Centuori & Associates, PC

Arizona couples who own a home together may be interested in an article discussing some of the issues related to property that might come up during a divorce. If the correct steps are not taken, one of the parties may be stuck paying for a house that they no longer live in.

When a couple that owns a home together divorces, one of the parties is often allowed to keep the house. Though they may be legally divorced, this does not remove the party that does retain ownership from responsibility for making mortgage payments. The home-owning party must refinance the house in their own name in order to remove the non-home-owning party's responsibility under the mortgage. If the home-owning party fails to make these payments, the delinquency will most likely show up on the other person's credit report. Additionally, if that other person attempts to purchase a new home, they may have more difficulty due to this existing debt obligation.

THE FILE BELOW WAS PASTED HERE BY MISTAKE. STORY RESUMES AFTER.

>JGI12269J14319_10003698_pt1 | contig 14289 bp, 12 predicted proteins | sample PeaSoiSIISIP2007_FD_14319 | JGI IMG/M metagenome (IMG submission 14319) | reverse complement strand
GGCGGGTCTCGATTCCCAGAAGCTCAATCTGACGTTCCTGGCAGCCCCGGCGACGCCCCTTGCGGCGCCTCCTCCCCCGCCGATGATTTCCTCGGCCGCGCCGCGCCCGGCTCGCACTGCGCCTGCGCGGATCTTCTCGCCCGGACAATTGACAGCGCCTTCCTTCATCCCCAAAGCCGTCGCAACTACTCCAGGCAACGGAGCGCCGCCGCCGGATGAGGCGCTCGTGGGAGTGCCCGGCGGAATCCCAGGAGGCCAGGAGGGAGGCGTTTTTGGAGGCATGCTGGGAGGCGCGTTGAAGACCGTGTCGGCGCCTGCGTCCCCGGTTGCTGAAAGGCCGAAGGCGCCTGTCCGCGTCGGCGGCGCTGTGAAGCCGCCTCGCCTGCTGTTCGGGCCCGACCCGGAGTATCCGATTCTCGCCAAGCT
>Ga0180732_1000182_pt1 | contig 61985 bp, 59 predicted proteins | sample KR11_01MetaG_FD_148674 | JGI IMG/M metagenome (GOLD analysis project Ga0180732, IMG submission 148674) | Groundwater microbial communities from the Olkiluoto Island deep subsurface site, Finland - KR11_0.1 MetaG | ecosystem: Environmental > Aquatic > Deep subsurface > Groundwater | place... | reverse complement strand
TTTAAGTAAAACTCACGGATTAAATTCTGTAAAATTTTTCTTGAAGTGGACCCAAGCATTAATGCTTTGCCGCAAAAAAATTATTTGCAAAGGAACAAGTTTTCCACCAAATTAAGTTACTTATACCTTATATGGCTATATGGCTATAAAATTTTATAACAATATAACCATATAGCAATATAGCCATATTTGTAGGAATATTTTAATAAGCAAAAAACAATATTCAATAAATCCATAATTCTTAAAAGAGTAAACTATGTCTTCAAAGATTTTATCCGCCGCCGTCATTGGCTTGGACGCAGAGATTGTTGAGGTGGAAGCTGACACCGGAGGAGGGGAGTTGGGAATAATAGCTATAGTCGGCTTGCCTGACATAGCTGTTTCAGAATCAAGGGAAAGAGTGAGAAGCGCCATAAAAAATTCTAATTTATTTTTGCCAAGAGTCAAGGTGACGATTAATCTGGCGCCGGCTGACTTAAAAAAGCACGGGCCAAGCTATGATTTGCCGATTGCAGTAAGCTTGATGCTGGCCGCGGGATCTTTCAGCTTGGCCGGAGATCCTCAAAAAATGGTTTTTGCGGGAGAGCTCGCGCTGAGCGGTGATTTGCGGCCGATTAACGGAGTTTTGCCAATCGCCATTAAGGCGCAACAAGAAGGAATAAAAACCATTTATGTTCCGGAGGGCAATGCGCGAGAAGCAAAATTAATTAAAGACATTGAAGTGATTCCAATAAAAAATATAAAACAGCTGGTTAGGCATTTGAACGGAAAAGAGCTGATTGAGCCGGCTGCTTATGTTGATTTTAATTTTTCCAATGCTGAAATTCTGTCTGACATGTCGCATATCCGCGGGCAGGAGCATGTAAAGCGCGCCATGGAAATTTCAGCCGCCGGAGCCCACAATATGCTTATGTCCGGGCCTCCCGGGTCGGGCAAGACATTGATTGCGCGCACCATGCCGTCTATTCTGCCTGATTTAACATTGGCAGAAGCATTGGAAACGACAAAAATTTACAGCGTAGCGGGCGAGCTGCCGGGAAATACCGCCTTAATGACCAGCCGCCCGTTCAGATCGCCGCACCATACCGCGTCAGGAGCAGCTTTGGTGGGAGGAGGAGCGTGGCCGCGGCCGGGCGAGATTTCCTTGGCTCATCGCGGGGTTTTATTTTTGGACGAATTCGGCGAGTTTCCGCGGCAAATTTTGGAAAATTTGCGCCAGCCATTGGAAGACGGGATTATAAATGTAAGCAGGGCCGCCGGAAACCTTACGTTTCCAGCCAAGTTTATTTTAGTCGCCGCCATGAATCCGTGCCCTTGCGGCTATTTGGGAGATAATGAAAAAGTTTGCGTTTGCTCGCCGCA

The person who needs to refinance the home may need to have a good credit rating in order to be approved. Couples should check on their individual credit situation in the months prior to getting divorced. In the event that the home-owning party cannot refinance, the other option is to sell the home. These are generally the only ways to remove the other party's responsibility for the debt.

Property division is just one of many issues that can crop up during and after a divorce. An attorney who practices family law may be able to help navigate these issues and negotiate a settlement between the former couple. The attorney may then be able to draft a divorce settlement that covers such matters as child custody, visitation plans and spousal support.

Source: Credit.com, "How to Divide Your House in a Divorce", Scott Sheldon, July 09, 2014

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